So when tragedy strikes and Maisie and Grant lose their mother and Patrick’s brother has a health crisis of his own, Patrick finds himself suddenly taking on the role of primary guardian. Despite having a set of “Guncle Rules” ready to go, Patrick has no idea what to expect, having spent years barely holding on after the loss of his great love, a somewhat-stalled career, and a lifestyle not-so-suited to a six- and a nine-year-old. Quickly realizing that parenting—even if temporary—isn’t solved with treats and jokes, Patrick’s eyes are opened to a new sense of responsibility, and the realization that, sometimes, even being larger than life means you’re unfailingly human.

This brought me so much joy, and quite a few tears, as well. I absolutely adored Patrick and spent the entire book wishing he could be my best friend (it also helps that I pictured him as Neil Patrick Harris). I love how this book combined comedy with very important conversations about grief, which is a topic that, in my opinion, never gets talked about enough.

Love and Saffron: A Novel of Friendship, Food, and Love

by Kim Fay

When twenty-seven-year-old Joan Bergstrom sends a fan letter--as well as a gift of saffron--to fifty-nine-year-old Imogen Fortier, a life-changing friendship begins. Joan lives in Los Angeles and is just starting out as a writer for the newspaper food pages. Imogen lives on Camano Island outside Seattle, writing a monthly column for a Pacific Northwest magazine, and while she can hunt elk and dig for clams, she's never tasted fresh garlic--exotic fare in the Northwest of the sixties. As the two women commune through their letters, they build a closeness that sustains them through the Cuban Missile Crisis, the assassination of President Kennedy, and the unexpected in their own lives.

Food and a good life--they can't be separated. It is a discovery the women share, not only with each other, but with the men in their lives. Because of her correspondence with Joan, Imogen's decades-long marriage blossoms into something new and exciting, and in turn, Joan learns that true love does not always come in the form we expect it to. Into this beautiful, intimate world comes the ultimate test of Joan and Imogen's friendship--a test that summons their unconditional trust in each other.

As a teen librarian who is devoted to young adult books, I don't find myself picking up adult fiction too often, but I was drawn to this book while I was cataloging one day because it's a friendship story (my favorite), it's written as letters (another thing I love!), and it's short (a bonus when you're in the middle of a readathon and need to cram in a few more books!). So while I was cautiously optimistic going into this book, I did not expect to fall head over heels in love with it. This was both heartwarming and heartbreaking. This sweet and gentle story will stay with me for a long time.

So Many Beginnings: A Little Women Remix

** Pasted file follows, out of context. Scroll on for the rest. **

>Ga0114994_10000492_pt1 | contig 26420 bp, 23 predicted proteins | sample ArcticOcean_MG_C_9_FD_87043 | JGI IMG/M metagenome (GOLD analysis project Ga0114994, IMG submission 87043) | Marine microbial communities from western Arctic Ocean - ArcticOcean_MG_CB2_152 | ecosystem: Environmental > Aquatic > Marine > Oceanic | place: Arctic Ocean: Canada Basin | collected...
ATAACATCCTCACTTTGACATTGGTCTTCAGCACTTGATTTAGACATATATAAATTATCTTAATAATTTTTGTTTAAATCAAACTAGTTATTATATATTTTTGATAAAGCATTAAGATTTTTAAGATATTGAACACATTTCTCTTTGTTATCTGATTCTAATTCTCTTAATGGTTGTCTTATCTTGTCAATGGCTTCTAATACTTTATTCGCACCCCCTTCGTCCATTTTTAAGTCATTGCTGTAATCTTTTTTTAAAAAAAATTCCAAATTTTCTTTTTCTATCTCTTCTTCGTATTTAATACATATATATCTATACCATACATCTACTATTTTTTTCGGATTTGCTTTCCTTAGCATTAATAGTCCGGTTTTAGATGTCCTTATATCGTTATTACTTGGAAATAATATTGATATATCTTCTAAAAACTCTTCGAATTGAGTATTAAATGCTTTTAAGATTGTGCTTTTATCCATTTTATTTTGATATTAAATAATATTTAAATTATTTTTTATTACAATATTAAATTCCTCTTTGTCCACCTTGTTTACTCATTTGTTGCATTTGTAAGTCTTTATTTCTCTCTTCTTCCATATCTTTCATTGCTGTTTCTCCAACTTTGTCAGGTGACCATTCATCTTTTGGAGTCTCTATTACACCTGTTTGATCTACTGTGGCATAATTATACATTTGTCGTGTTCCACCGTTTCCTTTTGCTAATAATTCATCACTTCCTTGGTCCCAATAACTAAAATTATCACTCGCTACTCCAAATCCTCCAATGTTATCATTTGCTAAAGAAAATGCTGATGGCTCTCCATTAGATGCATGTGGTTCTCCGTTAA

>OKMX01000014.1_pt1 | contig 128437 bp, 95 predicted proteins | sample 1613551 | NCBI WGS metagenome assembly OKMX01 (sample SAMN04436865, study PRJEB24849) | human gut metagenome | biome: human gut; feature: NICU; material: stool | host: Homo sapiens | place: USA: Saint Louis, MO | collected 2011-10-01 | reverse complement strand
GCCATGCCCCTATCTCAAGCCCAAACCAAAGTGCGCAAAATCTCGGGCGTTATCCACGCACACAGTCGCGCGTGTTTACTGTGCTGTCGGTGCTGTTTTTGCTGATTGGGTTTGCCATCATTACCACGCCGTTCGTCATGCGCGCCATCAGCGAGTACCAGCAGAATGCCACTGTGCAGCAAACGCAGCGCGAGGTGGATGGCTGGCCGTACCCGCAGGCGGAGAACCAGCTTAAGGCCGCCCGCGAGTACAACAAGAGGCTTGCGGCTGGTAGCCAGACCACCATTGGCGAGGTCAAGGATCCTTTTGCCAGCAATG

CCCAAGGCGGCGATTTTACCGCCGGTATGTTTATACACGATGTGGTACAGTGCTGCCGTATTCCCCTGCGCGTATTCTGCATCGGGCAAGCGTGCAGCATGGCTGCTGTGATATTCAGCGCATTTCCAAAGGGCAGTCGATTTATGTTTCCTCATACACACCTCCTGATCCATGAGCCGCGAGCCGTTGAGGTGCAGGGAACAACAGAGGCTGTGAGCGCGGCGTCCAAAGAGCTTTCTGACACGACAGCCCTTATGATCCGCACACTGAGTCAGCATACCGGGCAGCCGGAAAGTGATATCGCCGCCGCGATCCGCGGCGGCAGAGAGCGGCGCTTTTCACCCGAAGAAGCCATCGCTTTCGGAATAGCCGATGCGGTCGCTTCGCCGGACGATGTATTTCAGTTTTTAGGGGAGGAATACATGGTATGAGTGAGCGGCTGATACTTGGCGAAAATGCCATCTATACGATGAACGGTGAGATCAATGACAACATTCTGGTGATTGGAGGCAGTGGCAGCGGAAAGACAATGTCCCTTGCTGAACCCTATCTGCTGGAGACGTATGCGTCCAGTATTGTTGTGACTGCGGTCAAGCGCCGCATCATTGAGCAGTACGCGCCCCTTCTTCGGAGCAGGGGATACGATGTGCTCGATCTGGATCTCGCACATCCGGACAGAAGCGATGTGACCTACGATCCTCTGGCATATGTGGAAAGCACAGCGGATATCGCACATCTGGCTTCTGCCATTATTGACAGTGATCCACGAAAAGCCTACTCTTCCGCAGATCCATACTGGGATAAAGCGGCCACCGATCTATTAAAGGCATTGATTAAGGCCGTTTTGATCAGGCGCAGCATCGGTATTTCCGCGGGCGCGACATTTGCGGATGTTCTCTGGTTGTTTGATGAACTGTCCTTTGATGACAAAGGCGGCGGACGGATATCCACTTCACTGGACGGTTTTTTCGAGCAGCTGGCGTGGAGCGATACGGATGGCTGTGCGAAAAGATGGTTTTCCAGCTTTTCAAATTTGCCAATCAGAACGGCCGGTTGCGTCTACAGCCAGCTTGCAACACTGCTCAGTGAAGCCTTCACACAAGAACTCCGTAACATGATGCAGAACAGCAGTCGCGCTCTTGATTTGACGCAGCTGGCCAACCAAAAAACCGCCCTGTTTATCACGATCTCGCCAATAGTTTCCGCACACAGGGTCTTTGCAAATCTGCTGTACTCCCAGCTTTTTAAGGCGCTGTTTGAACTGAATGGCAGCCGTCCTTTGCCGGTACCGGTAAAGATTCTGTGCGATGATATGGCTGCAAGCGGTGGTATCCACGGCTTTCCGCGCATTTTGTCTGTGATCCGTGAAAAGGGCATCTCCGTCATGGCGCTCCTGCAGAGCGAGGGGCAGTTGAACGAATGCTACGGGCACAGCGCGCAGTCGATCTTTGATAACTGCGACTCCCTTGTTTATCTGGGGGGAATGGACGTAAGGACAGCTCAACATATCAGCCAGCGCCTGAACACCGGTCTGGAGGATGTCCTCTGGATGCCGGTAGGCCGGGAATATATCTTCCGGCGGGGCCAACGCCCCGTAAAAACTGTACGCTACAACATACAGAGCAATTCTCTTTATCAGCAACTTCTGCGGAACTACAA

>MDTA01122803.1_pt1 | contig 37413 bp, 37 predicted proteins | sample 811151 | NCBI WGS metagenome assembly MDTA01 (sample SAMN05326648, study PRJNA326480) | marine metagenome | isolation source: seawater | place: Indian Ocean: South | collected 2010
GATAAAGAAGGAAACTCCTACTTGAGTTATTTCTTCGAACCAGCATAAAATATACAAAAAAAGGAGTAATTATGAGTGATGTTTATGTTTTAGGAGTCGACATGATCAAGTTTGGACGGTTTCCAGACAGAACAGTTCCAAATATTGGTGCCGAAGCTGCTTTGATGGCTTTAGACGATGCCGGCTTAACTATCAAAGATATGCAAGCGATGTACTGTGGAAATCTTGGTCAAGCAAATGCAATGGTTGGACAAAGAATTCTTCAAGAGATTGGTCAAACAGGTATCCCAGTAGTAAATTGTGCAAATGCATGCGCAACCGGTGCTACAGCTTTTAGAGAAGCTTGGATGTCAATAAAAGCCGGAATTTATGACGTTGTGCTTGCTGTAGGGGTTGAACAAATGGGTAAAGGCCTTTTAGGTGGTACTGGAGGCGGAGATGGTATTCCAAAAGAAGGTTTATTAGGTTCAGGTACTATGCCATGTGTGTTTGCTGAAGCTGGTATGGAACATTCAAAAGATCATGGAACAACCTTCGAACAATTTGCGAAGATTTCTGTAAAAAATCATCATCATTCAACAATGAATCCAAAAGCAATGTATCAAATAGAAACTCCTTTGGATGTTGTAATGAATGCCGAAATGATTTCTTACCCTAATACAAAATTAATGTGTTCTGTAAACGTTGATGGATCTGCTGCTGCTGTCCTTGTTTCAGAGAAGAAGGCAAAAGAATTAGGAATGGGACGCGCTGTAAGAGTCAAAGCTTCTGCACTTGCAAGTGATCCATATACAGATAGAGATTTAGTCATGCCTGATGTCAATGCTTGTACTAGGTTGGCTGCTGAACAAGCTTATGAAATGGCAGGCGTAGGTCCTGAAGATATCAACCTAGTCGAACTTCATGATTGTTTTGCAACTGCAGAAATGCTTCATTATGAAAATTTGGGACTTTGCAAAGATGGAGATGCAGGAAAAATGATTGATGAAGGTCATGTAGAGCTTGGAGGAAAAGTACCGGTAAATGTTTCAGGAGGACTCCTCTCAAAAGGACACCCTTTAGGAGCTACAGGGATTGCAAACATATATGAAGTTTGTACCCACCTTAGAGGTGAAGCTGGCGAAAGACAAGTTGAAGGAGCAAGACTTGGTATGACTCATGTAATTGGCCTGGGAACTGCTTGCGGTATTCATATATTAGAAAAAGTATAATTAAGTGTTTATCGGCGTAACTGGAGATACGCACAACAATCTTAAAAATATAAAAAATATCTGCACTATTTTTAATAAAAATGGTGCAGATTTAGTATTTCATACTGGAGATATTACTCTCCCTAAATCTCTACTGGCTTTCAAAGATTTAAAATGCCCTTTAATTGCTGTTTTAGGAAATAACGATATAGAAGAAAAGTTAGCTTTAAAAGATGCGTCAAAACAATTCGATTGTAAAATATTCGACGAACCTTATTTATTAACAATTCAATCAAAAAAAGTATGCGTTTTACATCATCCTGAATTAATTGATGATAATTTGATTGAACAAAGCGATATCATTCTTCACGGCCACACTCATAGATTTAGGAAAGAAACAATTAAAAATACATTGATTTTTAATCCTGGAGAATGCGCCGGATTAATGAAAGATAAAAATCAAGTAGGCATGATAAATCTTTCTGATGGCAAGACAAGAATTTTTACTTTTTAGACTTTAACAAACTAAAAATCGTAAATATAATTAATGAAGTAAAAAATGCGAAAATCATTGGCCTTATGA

by Bethany C. Morrow

North Carolina, 1863. As the American Civil War rages on, the Freedmen's Colony of Roanoke Island is blossoming, a haven for the recently emancipated. Black people have begun building a community of their own, a refuge from the shadow of the old life. It is where the March family has finally been able to safely put down roots with four young daughters:

Meg, a teacher who longs to find love and start a family of her own. Jo, a writer whose words are too powerful to be contained. Beth, a talented seamstress searching for a higher purpose. Amy, a dancer eager to explore life outside her family's home.

As the four March sisters come into their own as independent young women, they will face first love, health struggles, heartbreak, and new horizons. But they will face it all together.

I cannot say enough good things about this book. This was on my radar well before it was released because I love Little Women (or, more specifically, the 1994 film adaptation), but what pushed me to prioritize reading it was a panel discussion about using antiracist books in classrooms and book clubs that featured the author, Bethany Morrow. Two things in particular that she discussed stuck with me during my reading of this book. The first is that this is not a retelling, it is a remix - she is intentionally not trying to be to "true to the original". The second is that it is not the responsibility of antiracist books (and conversations) to make white people comfortable.

I love that Bethany Morrow was able to use some of the familiar root elements of Little Women to tell an entirely new story. One of the things that is new to this story is the setting, which has shifted from Concord, MA to the Freedmen's Colony of Roanoke Island in North Carolina. Honestly, if I ever learned about the Freedmen's Colony in school, I don't remember, so learning about this colony was one of my favorite things about this book. I also LOVE that the characters - especially Mammy, Meg, and Jo - had zero patience with "well meaning white people" at the colony turning them into pet projects or expecting gratitude for treating them like human beings.

Other Favorites (scroll through the gallery below)